04 October 2011

Another SNAFU with the paper work

We all make mistakes. Far be it from me to cast the first stone. But when it comes to paper work, a volley of rocks has already been hurled at the Department of Immigration over the years. Just a couple of examples: incorrectly advising people whose visas had been cancelled of how long they had to appeal (the Srey case); automatic cancellation of student visas for breach of a "prescribed condition", but forgetting to prescribe a condition (the Hossain case).

On Friday, a couple of emails lobbed into my inbox which I didn't get to look at until Sunday. They contained links to a couple of new "legislative instruments" guaranteed to make your eyes glaze with their complexity. The explanatory note that was posted with them suggested that, since 1 July 2007, the skills assessments which are the basis of all General Skilled Migration applications may have been unlawfully made because the Department of Immigration failed, forgot, or somehow didn't manage to get the approval of another Minister as required by law. No details given, all very mysterious.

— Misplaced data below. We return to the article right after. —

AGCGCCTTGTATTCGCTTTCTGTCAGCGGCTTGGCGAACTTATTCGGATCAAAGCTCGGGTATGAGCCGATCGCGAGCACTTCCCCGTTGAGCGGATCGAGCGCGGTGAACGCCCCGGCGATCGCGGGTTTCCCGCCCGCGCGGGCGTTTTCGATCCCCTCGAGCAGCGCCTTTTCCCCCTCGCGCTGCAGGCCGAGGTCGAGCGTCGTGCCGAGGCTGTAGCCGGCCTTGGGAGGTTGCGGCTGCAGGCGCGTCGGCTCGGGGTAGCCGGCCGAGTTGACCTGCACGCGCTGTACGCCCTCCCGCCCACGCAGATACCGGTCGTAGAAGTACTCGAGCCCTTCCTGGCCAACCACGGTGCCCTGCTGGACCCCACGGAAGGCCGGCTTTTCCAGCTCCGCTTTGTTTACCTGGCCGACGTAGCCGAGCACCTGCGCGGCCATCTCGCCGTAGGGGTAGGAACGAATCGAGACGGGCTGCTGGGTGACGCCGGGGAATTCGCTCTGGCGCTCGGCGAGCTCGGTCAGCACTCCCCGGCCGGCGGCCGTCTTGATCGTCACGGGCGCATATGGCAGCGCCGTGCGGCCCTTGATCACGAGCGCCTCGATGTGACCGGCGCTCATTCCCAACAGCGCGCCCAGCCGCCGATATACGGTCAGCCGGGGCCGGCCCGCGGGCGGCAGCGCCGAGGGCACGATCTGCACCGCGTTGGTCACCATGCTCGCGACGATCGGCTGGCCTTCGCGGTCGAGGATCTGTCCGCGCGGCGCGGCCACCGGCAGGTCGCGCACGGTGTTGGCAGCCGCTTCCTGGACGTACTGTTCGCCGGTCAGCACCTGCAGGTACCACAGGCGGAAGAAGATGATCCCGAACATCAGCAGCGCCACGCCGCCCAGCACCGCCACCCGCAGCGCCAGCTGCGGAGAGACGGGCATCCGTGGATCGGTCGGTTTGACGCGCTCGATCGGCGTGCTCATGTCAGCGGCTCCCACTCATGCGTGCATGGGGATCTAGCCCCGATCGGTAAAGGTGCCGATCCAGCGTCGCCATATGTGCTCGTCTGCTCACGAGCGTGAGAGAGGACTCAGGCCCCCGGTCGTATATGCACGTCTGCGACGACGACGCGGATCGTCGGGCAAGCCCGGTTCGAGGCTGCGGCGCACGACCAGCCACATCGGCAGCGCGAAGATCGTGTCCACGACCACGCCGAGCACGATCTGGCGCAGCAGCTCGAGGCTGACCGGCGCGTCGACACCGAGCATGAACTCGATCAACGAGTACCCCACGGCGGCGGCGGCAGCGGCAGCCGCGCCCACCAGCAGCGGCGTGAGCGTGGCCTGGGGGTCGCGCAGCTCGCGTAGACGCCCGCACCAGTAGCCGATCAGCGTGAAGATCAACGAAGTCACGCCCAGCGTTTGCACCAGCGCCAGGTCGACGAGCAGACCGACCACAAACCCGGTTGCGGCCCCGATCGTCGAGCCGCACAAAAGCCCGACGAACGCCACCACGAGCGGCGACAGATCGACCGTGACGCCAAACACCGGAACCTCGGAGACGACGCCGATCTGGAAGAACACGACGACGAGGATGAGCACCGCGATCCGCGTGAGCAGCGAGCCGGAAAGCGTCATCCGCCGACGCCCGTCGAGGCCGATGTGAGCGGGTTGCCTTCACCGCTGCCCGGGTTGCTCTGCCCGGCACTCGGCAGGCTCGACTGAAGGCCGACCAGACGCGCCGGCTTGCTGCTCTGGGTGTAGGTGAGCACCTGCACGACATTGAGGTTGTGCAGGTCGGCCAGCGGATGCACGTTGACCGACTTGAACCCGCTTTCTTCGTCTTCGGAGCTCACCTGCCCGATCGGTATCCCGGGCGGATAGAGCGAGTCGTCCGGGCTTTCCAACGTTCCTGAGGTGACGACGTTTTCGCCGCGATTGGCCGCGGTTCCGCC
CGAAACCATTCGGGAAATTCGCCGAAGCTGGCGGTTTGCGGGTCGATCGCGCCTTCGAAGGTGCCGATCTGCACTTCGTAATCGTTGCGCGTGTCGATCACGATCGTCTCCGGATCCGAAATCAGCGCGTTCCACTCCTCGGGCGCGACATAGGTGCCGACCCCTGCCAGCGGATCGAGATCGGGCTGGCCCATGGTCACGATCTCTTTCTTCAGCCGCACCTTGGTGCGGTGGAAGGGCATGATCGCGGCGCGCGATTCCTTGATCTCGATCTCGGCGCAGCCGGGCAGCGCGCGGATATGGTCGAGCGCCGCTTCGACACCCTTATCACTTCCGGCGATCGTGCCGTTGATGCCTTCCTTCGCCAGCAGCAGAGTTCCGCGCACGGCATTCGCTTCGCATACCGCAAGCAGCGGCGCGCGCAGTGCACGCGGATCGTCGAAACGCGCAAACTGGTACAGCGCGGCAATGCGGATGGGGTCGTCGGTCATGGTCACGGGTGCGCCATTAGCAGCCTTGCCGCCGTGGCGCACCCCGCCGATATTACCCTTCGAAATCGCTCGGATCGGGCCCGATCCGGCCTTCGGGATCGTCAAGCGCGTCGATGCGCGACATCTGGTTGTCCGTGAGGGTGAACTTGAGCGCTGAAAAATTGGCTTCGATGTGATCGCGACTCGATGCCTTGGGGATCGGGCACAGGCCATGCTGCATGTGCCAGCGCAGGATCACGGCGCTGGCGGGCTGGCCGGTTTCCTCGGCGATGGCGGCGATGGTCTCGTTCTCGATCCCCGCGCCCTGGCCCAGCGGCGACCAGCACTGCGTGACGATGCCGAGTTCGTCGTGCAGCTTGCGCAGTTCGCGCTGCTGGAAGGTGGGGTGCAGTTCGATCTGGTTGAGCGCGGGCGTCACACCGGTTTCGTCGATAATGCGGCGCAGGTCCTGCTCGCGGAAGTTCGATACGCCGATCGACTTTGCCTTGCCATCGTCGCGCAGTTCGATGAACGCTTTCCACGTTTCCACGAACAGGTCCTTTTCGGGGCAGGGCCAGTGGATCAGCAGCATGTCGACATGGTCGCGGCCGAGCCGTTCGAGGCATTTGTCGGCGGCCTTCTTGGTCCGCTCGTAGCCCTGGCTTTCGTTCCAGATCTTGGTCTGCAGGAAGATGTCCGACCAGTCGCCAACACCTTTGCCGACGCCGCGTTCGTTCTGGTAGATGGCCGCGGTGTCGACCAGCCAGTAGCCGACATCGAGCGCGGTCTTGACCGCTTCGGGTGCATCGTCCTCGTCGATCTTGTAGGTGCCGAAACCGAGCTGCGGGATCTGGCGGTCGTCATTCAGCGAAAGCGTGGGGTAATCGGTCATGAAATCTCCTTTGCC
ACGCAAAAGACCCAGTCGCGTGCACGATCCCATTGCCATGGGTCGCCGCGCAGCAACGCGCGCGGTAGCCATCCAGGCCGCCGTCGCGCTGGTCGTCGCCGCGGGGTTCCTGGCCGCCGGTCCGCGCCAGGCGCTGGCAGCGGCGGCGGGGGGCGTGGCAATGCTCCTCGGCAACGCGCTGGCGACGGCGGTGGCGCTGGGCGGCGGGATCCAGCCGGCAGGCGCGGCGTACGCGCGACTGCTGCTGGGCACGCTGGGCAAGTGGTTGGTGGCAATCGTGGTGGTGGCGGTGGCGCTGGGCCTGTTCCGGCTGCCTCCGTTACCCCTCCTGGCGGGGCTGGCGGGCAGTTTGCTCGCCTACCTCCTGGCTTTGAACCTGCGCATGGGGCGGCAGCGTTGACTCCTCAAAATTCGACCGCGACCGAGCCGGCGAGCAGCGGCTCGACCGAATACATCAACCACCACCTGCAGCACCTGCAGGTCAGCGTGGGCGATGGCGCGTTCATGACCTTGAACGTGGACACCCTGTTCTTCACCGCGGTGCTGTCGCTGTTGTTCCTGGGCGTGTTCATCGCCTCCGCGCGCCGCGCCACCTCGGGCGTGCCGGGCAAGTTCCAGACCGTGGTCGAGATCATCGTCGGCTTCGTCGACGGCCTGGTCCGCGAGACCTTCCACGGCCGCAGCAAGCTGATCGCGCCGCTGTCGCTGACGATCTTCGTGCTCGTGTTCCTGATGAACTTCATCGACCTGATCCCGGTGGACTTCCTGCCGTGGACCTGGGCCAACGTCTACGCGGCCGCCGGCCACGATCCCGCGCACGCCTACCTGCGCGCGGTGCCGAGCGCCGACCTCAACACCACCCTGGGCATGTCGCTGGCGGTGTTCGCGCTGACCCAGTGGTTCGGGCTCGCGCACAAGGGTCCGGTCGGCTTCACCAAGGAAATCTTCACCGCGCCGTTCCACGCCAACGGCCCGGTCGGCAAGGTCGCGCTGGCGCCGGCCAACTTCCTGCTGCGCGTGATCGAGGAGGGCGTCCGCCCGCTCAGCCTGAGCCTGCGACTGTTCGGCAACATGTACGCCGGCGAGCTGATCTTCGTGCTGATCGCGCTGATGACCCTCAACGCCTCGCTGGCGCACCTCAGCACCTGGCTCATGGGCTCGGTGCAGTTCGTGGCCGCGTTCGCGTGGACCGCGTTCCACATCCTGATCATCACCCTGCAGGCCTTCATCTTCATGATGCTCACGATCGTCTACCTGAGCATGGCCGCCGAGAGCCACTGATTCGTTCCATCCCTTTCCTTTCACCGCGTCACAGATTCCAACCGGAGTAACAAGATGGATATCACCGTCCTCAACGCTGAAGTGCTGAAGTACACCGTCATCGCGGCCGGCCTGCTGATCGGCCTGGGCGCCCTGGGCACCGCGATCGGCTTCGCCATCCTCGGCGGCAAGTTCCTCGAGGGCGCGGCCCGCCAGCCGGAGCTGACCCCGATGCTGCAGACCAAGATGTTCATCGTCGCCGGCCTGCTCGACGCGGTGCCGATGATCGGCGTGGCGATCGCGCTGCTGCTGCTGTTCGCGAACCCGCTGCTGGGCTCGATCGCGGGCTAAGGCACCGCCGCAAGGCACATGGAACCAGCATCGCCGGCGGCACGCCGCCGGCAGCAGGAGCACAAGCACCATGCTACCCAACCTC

Today I got an email circulated by a colleague, Christopher Levingston, which sheds some further light on the mystery. According to Chris, the assessing authority that was not properly authorised was Trades Recognition Australia (TRA), which is responsible for assessing all trade occupations.

So what does this all mean? Visas wrongly granted? -- unlikely, since the legal requirement is that the Minister is "satisfied" the criteria have been met. Visas wrongly refused? -- that's a bit more complicated, depending on whether the non-existence of an authorised assessing authority means that all applications should have been approved, or none should have. Certainly, as Chris points out, there could be implications for people charged with criminal offences in relation to giving false documents to TRA.

Maybe the lesson to be learned is this: the politicisation of immigration over the past couple of decades has led to micro-management by politicians and politically-driven bureaucrats, with resulting increased complexity in the rules and regulations that is now reaching breaking point. Murphy's law triumphs again. Time to go back to the drawing board?

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